County Shoots Down Tighter Poultry House Regs
SNOW HILL -- Another attempt in a series of efforts by Worcester County resident Larry Ward to level tighter restrictions on poultry houses failed to get off the ground during Tuesday’s county commissioners meeting.
Ward, who is no stranger to the lobbying the commission, came before the body with a text amendment calling for a number of limits and setbacks on poultry houses. Specifically, Ward’s proposal calls for limiting the size of poultry houses to under 3,000 birds, and to impose setbacks amounting to 150 feet in the front yard, and 200 feet in the side and rear. Additionally, no poultry houses could be located within 700 feet of any preexisting dwellings or most buildings.
The code amendment is almost identical to a previous proposal Ward brought to the commission earlier this year, except that he reduced the dwelling and building setbacks from 1,200 to 1,500 feet to the current 700 feet.
Ward defended the seemingly harsh restrictions, pointing out that they would not affect any preexisting poultry houses, and were meant as a preventative measure against what he views as a swiftly growing problem.
“In the past few years, the poultry industry has changed drastically,” Ward asserted, calling the trade “industrialized.”Commissioner Virgil Shockley, a poultry farmer himself, was critical of Ward’s proposal.
“This would virtually shut down every new poultry house in Worcester County,” said Shockley.
He cited maps drawn with Ward’s proposed setbacks in place which severely limit property where new chicken houses could be constructed. Shockley reminded Ward that poultry has long been a staple of the area’s economy.
“It’s brought a lot of revenue to Worcester County,” he said. “This [poultry] is the backbone of every farming operation whether you have chickens or not.”
Shockley was referring to the fact that many of the crops grown in Worcester cycle directly back to provide feed for chickens, while poultry in turn is responsible for manure used on many farms. Because of the delicate balance, Shockley was loath to crackdown on what he views as a beneficial situation for all involved.
Ward admitted that poultry was tied to the county, but argued that there were alternatives to chicken houses.“There are options out there now that didn’t exist a few years ago,” he said.
Ward advocated free-range chickens as a substitute to those kept in a poultry house. He mentioned health benefits, both for the consumer and the chicken, and the lack of negative environmental impact. Shockley didn’t dispute that there are a lot of benefits to raising chickens free-range.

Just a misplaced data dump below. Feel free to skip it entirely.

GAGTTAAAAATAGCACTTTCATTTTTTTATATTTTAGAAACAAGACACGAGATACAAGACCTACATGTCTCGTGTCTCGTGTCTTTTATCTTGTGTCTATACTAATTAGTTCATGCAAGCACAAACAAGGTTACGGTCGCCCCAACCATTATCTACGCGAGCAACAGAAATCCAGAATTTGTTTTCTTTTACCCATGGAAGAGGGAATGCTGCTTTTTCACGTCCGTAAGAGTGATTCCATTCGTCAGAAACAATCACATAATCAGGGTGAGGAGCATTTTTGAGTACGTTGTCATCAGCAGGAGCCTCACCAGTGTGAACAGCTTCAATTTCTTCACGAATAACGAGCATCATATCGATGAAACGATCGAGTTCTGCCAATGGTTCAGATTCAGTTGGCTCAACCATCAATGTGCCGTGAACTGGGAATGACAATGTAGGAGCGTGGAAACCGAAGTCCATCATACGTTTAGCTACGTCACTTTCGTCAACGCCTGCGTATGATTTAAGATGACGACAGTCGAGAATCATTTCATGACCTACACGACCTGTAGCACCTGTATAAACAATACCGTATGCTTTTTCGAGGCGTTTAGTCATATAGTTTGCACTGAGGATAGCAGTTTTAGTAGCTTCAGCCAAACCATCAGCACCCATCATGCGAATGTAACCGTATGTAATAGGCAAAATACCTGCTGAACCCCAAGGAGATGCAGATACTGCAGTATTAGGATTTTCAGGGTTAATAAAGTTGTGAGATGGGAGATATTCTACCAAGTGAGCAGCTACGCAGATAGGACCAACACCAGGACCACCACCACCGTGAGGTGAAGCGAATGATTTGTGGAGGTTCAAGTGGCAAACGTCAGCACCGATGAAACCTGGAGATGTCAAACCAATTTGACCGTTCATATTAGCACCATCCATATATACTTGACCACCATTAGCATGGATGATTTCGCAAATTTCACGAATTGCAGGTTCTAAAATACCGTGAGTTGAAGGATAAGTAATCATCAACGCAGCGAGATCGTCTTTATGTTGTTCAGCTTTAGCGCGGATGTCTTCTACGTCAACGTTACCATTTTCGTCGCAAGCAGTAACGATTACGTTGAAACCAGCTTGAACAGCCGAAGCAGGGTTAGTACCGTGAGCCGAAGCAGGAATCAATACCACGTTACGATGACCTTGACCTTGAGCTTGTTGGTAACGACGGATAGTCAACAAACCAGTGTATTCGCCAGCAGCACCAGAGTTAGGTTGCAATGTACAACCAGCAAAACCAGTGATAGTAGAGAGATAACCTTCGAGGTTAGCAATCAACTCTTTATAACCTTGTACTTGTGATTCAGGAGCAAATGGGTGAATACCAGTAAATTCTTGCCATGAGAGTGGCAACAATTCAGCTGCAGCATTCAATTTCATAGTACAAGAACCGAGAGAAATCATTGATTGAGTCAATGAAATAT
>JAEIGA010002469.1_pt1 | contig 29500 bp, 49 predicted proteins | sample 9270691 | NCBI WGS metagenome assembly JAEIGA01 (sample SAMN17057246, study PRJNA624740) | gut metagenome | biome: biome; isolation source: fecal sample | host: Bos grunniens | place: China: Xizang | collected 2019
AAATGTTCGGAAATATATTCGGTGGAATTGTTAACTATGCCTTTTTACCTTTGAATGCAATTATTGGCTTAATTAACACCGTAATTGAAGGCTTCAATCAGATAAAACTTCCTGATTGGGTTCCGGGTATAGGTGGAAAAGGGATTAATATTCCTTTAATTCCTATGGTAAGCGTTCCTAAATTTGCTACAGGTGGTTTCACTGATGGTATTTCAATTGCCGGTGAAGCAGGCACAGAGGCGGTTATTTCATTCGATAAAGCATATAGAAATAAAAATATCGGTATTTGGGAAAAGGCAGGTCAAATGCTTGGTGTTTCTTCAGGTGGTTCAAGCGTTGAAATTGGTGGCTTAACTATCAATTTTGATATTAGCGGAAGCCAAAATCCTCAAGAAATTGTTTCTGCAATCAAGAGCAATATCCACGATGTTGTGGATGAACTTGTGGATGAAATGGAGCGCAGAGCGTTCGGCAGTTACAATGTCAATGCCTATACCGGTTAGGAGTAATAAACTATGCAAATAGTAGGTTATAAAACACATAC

“If people in Worcester County want to grow free-range chickens, I don’t know anyone who would have an objection to that,” said Shockley.
Shockley did not believe, though, that free-range was a realistic replacement for traditional poultry houses.“It’s not the thing that going to hold things together,” remarked Shockley.
Big poultry companies, such as Perdue and Tyson, he added, who have a significant presence on the shore and account for hundreds of jobs, won’t remain if the area isn’t producing enough birds.
“We need to maintain a certain amount of poultry here for the companies to stay,” Shockley said.
As popular as tourism is, he continued, “it’s agriculture that is the No. 1 business.” In Shockley’s opinion, Ward’s proposal would effectively put poultry “out of business by regulation.”
“None of this is set in stone,” said Ward. “This [proposal] is just a piece of paper.”
Ward recognized Shockley’s concerns and expressed a willingness to re-examine some aspects of his amendment if someone on the commission adopted it. He also argued that even if his proposal failed, something needed to be done in regard to the environment and the poultry industry.
“We need to be proactive instead of active,” said Ward.
Shockley again entered the discussion and informed Ward that most poultry farmers run tight chicken houses and take great pains to lessen the industry’s environmental impact. He pointed out that poultry farmers need to be conscious of stormwater management, nutrient management, runoff and a variety of other issues.
Despite Shockley’s resistance, Ward was still hopeful that another member of the commission might adopt his proposal and introduce it as a legislative bill. However, besides Shockley’s counterpoints, Ward’s application had also received an unfavorable recommendation from the Planning Commission.
With all of the arguments against introducing Ward’s setbacks, no one on the commission decided to go to bat for the proposal.
“The poultry industry is very important,” said Commission President Bud Church, telling Ward that the restrictions in the amendment basically served as a “condemnation” of that industry.